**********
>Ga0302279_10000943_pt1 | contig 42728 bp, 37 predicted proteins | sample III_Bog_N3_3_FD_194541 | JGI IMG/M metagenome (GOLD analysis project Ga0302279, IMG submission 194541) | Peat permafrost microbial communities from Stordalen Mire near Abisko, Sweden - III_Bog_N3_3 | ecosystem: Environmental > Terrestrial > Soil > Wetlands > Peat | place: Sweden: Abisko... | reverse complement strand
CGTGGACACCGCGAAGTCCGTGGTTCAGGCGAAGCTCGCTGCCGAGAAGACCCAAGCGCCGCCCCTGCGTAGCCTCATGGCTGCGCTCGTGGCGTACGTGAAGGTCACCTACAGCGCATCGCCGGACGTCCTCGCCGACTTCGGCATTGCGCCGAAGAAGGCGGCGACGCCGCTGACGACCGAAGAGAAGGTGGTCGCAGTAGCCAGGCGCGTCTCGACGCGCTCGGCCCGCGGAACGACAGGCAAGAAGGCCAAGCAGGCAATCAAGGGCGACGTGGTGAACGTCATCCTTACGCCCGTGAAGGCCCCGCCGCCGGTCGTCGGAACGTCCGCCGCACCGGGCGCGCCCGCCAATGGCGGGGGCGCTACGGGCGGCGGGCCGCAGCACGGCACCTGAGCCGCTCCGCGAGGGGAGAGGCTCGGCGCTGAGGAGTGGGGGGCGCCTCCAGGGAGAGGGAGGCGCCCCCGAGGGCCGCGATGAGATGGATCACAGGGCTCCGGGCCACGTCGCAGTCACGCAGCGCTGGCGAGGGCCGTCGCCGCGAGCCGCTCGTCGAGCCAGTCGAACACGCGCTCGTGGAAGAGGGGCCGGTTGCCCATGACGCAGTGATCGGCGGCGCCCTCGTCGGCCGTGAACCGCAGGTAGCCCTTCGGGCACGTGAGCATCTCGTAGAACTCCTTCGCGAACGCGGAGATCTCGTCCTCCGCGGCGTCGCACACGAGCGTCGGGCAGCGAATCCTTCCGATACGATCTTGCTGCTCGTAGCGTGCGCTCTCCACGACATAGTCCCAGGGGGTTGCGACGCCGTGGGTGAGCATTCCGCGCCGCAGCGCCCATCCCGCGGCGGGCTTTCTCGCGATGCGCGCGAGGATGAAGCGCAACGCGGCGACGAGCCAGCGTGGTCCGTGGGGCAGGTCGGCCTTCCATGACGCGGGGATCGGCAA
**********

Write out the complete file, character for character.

>Ga0302279_10000943_pt1 | contig 42728 bp, 37 predicted proteins | sample III_Bog_N3_3_FD_194541 | JGI IMG/M metagenome (GOLD analysis project Ga0302279, IMG submission 194541) | Peat permafrost microbial communities from Stordalen Mire near Abisko, Sweden - III_Bog_N3_3 | ecosystem: Environmental > Terrestrial > Soil > Wetlands > Peat | place: Sweden: Abisko... | reverse complement strand
CGTGGACACCGCGAAGTCCGTGGTTCAGGCGAAGCTCGCTGCCGAGAAGACCCAAGCGCCGCCCCTGCGTAGCCTCATGGCTGCGCTCGTGGCGTACGTGAAGGTCACCTACAGCGCATCGCCGGACGTCCTCGCCGACTTCGGCATTGCGCCGAAGAAGGCGGCGACGCCGCTGACGACCGAAGAGAAGGTGGTCGCAGTAGCCAGGCGCGTCTCGACGCGCTCGGCCCGCGGAACGACAGGCAAGAAGGCCAAGCAGGCAATCAAGGGCGACGTGGTGAACGTCATCCTTACGCCCGTGAAGGCCCCGCCGCCGGTCGTCGGAACGTCCGCCGCACCGGGCGCGCCCGCCAATGGCGGGGGCGCTACGGGCGGCGGGCCGCAGCACGGCACCTGAGCCGCTCCGCGAGGGGAGAGGCTCGGCGCTGAGGAGTGGGGGGCGCCTCCAGGGAGAGGGAGGCGCCCCCGAGGGCCGCGATGAGATGGATCACAGGGCTCCGGGCCACGTCGCAGTCACGCAGCGCTGGCGAGGGCCGTCGCCGCGAGCCGCTCGTCGAGCCAGTCGAACACGCGCTCGTGGAAGAGGGGCCGGTTGCCCATGACGCAGTGATCGGCGGCGCCCTCGTCGGCCGTGAACCGCAGGTAGCCCTTCGGGCACGTGAGCATCTCGTAGAACTCCTTCGCGAACGCGGAGATCTCGTCCTCCGCGGCGTCGCACACGAGCGTCGGGCAGCGAATCCTTCCGATACGATCTTGCTGCTCGTAGCGTGCGCTCTCCACGACATAGTCCCAGGGGGTTGCGACGCCGTGGGTGAGCATTCCGCGCCGCAGCGCCCATCCCGCGGCGGGCTTTCTCGCGATGCGCGCGAGGATGAAGCGCAACGCGGCGACGAGCCAGCGTGGTCCGTGGGGCAGGTCGGCCTTCCATGACGCGGGGATCGGCAA